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Works (?) Thomas Girtin and Joseph Mallord William Turner after (?) John Robert Cozens

The Mausoleum of Caecilia Metella, Rome

1794 - 1797

Primary Image: TG0542: (?) Thomas Girtin (1775–1802) and Joseph Mallord William Turner (1775–1851), after (?) John Robert Cozens (1752–97), The Mausoleum of Caecilia Metella, Rome, 1794–97, graphite and watercolour on wove paper, 24 × 34 cm, 9 ½ × 13 ¼ in. Private Collection.

Photo courtesy of Bridgeman Images, Bonhams (All Rights Reserved)

(?) Thomas Girtin (1775-1802) and Joseph Mallord William Turner (1775-1851) after (?) John Robert Cozens (1752-1797)
  • The Mausoleum of Caecilia Metella, Rome
1794 - 1797
Medium and Support
Graphite and watercolour on wove paper
24 × 34 cm, 9 ½ × 13 ¼ in
Object Type
Collaborations; Monro School Copy
Subject Terms
Italian View: Ancient Rome

Catalogue Number
Description Source(s)
Auction Catalogue


George Guy Greville, 4th Earl of Warwick (1818–93) (his collector's mark, Lugt no.2600); ... Sotheby's, 21 May 1958, lot 28 as by Joseph Mallord William Turner; bought by the Fine Art Society, London, £60; A. J. D. Eton; his sale, Sotheby’s, 11 July 1985, lot 141 as by Joseph Mallord William Turner, unsold; Phillips, 4 November 1985, lot 95 as by Joseph Mallord William Turner, unsold

Exhibition History

Agnew’s, 1932, no.93 as by Joseph Mallord William Turner; Agnew’s, 1934, no.86 as by Joseph Mallord William Turner; Fine Art Society, 1960, no.77 as by Joseph Mallord William Turner

About this Work

This view of the Mausoleum of Caecilia Metella, on the Via Appia on the outskirts of Rome, displays many of the signs that mark the unique collaboration between Girtin and his contemporary Joseph Mallord William Turner (1775–1851) at the home of Dr Thomas Monro (1759–1833). Here they were employed across three winters, probably between 1794 and 1797, to make ‘finished drawings’ from the ‘Copies’ of the ‘outlines or unfinished drawings of Cozens’ and other artists, amateur and professional, either from Monro’s collection or lent for the purpose. As the two young artists later recalled, Girtin generally ‘drew in outlines and Turner washed in the effects’. ‘They went at 6 and staid till Ten’, and, as the diarist Joseph Farington (1747–1821) reported, Turner received ‘3s. 6d each night’, though ‘Girtin did not say what He had’ (Farington, Diary, 12 November 1798).1 The need to work by candlelight may account for the generally monochrome appearance of the Monro School works, though, as here, the smaller examples tend to be more colourful and highly finished.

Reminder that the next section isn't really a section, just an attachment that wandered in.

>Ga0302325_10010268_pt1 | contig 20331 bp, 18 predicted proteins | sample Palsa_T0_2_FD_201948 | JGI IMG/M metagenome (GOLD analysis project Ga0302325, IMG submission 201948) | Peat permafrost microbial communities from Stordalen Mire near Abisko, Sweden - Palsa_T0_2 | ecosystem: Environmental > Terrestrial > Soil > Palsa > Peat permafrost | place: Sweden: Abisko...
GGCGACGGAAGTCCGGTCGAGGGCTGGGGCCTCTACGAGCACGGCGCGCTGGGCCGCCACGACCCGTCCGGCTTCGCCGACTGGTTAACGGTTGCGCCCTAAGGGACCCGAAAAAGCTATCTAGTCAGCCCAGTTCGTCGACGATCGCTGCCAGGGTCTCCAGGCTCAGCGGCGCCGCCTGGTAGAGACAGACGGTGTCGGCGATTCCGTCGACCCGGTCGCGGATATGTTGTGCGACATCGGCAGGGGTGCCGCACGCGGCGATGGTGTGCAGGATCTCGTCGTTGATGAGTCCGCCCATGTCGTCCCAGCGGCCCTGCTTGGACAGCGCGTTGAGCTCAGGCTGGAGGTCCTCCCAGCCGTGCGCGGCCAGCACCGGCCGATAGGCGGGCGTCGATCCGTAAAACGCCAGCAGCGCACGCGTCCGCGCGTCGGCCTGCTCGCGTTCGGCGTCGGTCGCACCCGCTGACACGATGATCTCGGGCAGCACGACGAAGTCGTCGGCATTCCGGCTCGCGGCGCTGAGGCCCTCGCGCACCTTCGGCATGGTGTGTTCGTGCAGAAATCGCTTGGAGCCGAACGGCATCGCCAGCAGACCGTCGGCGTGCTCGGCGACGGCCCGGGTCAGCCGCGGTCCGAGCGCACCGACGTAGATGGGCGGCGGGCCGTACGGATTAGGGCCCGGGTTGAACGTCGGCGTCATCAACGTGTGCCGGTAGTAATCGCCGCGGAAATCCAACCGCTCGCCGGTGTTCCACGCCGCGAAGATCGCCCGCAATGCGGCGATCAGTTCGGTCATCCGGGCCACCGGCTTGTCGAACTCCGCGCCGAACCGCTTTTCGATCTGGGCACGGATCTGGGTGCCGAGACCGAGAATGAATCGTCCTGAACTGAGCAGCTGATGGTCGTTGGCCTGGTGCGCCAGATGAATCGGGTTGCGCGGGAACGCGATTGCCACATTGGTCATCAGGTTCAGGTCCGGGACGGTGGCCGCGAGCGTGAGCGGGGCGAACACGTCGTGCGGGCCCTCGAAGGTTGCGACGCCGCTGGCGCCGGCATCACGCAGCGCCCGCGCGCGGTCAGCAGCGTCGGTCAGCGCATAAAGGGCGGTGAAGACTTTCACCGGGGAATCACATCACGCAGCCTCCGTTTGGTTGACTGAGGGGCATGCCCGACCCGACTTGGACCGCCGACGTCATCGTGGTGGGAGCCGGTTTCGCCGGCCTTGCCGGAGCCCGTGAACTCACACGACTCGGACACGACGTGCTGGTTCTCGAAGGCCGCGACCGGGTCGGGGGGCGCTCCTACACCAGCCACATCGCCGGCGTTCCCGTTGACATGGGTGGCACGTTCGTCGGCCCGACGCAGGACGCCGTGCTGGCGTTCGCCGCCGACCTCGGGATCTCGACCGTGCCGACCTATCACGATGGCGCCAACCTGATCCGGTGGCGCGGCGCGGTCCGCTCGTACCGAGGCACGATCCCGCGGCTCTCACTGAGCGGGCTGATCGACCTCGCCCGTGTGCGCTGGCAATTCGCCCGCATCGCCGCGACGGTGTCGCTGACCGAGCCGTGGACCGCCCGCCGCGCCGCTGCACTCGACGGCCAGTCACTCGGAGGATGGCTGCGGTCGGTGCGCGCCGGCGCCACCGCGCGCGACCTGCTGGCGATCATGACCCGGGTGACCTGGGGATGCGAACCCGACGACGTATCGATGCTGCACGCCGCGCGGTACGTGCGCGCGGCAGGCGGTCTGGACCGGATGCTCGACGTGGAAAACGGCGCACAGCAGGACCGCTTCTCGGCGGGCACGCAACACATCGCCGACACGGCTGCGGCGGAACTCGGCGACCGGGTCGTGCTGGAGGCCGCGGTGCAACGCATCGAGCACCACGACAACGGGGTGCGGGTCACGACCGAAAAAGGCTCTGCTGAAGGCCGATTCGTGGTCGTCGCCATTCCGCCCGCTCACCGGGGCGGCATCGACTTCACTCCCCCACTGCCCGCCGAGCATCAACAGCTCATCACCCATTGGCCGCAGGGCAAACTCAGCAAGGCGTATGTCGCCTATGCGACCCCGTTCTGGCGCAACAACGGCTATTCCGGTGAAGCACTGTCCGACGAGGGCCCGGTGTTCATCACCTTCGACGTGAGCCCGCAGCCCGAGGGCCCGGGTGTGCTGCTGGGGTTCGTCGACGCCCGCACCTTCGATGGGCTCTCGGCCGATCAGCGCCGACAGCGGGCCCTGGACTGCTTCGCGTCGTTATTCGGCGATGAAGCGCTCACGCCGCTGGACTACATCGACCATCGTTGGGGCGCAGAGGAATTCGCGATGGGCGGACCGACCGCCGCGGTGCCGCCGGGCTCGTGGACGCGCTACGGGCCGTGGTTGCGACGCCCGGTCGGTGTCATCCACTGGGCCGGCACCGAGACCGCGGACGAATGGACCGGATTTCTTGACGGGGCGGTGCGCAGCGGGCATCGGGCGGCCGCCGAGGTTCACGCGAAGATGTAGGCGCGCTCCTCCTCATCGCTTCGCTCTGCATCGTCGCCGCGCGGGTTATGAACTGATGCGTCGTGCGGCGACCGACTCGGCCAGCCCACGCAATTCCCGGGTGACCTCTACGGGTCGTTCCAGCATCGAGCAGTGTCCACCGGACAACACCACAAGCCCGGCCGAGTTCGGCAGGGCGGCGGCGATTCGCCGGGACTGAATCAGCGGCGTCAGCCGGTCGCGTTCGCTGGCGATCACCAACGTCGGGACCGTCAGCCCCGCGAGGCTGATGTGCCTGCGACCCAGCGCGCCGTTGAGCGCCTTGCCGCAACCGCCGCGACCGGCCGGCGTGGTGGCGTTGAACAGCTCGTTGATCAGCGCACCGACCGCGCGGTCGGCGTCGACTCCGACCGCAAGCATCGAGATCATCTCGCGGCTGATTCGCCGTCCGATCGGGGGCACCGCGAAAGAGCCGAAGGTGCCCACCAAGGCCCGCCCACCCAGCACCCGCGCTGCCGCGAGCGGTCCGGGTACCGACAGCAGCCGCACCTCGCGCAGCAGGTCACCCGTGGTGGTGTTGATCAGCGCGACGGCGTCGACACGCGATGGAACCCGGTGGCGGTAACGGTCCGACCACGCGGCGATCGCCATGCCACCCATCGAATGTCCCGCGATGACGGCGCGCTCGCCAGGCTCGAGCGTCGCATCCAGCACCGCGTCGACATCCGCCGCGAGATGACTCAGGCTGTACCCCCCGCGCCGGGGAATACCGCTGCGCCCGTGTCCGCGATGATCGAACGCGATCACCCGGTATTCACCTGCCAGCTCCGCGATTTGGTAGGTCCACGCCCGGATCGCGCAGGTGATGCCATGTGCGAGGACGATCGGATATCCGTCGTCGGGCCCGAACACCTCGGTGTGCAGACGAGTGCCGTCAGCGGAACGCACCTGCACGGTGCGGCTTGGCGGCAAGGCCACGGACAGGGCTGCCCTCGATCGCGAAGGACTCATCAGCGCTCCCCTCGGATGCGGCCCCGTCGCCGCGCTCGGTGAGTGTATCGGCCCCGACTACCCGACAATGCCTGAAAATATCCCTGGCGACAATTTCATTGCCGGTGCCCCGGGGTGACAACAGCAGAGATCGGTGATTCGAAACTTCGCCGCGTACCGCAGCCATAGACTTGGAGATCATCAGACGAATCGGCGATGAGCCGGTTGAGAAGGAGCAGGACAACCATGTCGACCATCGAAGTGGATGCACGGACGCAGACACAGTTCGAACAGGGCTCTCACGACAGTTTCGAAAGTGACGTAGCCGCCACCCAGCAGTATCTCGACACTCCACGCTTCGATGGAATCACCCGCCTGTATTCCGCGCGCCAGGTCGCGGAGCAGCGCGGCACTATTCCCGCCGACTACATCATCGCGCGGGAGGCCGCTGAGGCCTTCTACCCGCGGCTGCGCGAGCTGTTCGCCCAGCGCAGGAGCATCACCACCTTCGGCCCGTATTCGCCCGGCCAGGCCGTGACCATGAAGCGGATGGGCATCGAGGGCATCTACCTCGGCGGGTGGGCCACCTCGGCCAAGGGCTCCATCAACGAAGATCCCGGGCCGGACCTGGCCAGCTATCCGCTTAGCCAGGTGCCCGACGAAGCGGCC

The Mausoleum of Caecilia Metella, Rome

As with the majority of the Roman views completed at Monro’s home, it has not been possible to trace the precise source of this image of the famous first-century mausoleum. However, even though only a small proportion of the sketches that John Robert Cozens (1752–97) made during his stay in Italy from November 1776 through to March 1779 survive, it is very likely that one of the numerous ‘outlines or unfinished drawings’ that he executed during his time in Rome provided the model here. Cozens produced three watercolours of the subject, including an upright version that is very close to this composition (see figure 1), though it lacks the landscape to the left, including the lake and the distant prospect of St Peter’s. The former feature is particularly curious, as reference to any of the numerous other views of the mausoleum produced during the eighteenth century indicates. A contemporary oil by Carlo Labruzzi (1748–1817) of exactly this view, for instance, does not include a steep-sided lake and it appears that this was invented by the artists working for Monro. It is perhaps more likely, however, that Girtin simply misinterpreted the original pencil outline that he was copying, and that Turner followed up the hint to create a more picturesque setting for the ruined monument. Pictorial gains come at a cost though, as the melancholic and sombre tone of Cozens’ image of the ruins finds no place here.

There is a tendency to ascribe the more colourful and highly finished Monro School landscapes solely to Turner, not least because any underlying pencil work is often effaced. This work has always been attributed solely to Turner, but, when it came up for sale in 1985, Andrew Wilton suggested in the catalogue that ‘the pencil work may be that of Thomas Girtin’ (Exhibitions: Sotheby’s, 11 July 1985, lot 141). This seems entirely plausible even though I have only had a colour image to work from, and in general I have found no compelling reason to believe that more fully worked sheets such as this depart from the artists’ customary collaborative practice. Indeed, the fact that the sky and the atmospheric effects are carefully developed does not mean that the composition did not start out as a simple replica of a comparatively slight source.

by Greg Smith

Place depicted


  1. 1 The full diary entry, giving crucial details of the artists’ work at Monro’s house, is transcribed in the Documents section of the Archive (1798 – Item 2).

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